By Kimberley Moran published
I started shoplifting when I was six years old. One day at a department store in New York City, I dropped a bouncy ball down the waistband of my white tights. I just wanted it so I could beat my brothers at a game of Jacks, but later the things I stole had little to do with want or need.
I would definitely be prettier, or happier, or more interesting If I could just have that lipstick, I thought. Or that book, or that bathing suit. Of course the resulting spiral of guilt and then shame that followed each theft guaranteed I'd never be that prettier, happier girl. But I forged on, thinking each time that maybe this item would be *the* item that would finally unlock the door.
"Shame, for women, is this web of unobtainable, conflicting, competing expectations about who we're supposed to be," Brene Brown, PhD, said in a 2012 TED talk. That's what my life was like—constantly being bounced from the rock of one sucky feeling to the hard place of another. And the whole time I thought I could steal myself away.
By high school, I had found other girls who shoplifted like I did. We went into small dressing rooms and pulled new clothes onto our nervous, sweaty bodies, then stretched our own clothes over the stolen ones. In the midst of these mass thefts, I knew I was on my own, regardless of who had come in with me. Stealing is a solitary event.
I developed my own method. After leaving the dressing room, I did not race for the door. Instead I wandered the aisles, looking at clothing, laying pairs of pants over my arm as if I were still planning to try things on. Sometimes I was even so bold as to walk right up to the cashier and ask her a question.
I was never caught. Which may seem like it would have been a victory for me as a thief—a perfect record dotted with hundreds of smaller victories along the way. But it only intensified my shame. When a thief is caught, her actions are acknowledged. Laid bare. And she can then find ways of redirecting the guilt/shame complex that makes her steal in the first place.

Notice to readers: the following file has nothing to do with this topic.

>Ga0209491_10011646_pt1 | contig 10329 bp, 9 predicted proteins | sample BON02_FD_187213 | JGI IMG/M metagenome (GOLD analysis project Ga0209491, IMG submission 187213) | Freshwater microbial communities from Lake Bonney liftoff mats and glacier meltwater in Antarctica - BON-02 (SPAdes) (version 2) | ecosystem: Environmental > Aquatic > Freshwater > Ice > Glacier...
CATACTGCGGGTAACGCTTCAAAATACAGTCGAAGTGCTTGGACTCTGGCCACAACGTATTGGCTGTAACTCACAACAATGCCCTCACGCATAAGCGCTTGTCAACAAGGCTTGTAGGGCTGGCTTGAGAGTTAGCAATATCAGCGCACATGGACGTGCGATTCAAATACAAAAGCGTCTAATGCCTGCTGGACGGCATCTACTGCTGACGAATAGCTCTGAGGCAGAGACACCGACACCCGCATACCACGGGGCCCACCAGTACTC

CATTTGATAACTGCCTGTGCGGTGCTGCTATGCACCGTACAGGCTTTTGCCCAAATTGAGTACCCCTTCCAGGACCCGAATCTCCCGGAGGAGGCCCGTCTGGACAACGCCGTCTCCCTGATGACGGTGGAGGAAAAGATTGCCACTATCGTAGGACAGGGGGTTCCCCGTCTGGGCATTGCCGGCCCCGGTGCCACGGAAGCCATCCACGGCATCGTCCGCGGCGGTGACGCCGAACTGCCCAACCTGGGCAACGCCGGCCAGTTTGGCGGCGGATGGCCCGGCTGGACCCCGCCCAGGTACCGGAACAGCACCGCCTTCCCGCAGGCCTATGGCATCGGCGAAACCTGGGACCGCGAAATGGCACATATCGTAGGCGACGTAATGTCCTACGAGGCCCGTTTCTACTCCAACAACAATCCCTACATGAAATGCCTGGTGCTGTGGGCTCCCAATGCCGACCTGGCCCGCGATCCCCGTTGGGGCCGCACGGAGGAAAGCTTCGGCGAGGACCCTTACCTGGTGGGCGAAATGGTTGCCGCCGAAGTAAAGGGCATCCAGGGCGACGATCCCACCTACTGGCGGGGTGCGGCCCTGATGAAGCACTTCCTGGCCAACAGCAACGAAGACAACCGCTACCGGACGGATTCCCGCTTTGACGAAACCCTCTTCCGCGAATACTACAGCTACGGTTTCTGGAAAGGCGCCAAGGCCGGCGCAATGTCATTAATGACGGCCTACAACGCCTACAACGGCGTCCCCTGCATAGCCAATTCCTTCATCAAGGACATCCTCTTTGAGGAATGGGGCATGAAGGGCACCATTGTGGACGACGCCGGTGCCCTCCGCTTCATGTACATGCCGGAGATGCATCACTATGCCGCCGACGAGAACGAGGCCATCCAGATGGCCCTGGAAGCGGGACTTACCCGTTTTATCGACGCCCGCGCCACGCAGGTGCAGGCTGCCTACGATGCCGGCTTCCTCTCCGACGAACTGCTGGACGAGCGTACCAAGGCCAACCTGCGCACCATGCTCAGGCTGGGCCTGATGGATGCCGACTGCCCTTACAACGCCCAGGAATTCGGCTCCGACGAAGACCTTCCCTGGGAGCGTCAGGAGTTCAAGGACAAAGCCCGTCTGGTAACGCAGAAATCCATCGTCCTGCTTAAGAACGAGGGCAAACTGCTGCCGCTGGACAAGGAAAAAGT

Aside from that first rush with the bouncy ball, when I was just six, there was rarely any joy that resulted from my stealing. Only hatred, toward myself. I was a bad girl. I did bad things. The stolen items themselves weren't my prize—I routinely dropped them in a dumpster behind McDonald's. They were only evidence of my compulsion. Evidence of this thing that was wrong with me.
The National Association for Shoplifting Prevention holds support groups for people like me. But Barbara Staib, their director of communications, told me it's difficult just to get people to admit they steal. The shame is so great, she says, that some will say they'd rather be alcoholics. "If I tell my friends and family I was an alcoholic and that I'm now going to AA, they'll be proud of me," she explains of a thief's logic—one I can relate to. "If I tell them I was a thief, they'll hide their wallets and purses."
I stopped shoplifting after I graduated from college. After a decade and a half of thieving, I realized that these items would never be enough to satisfy me. I had grown up enough to see, finally, that the hole inside me couldn't be filled by pilfered lipsticks or that one exhilerating bouncy ball.
That doesn't mean I don't feel the urge, and it doesn't mean I've completely figured out how to grapple with that shame. As Dr. Brown said in that TED talk, "Empathy is the antidote to shame. The two most powerful words when we're in struggle? Me too."
So: Are you a shoplifter? Me too.
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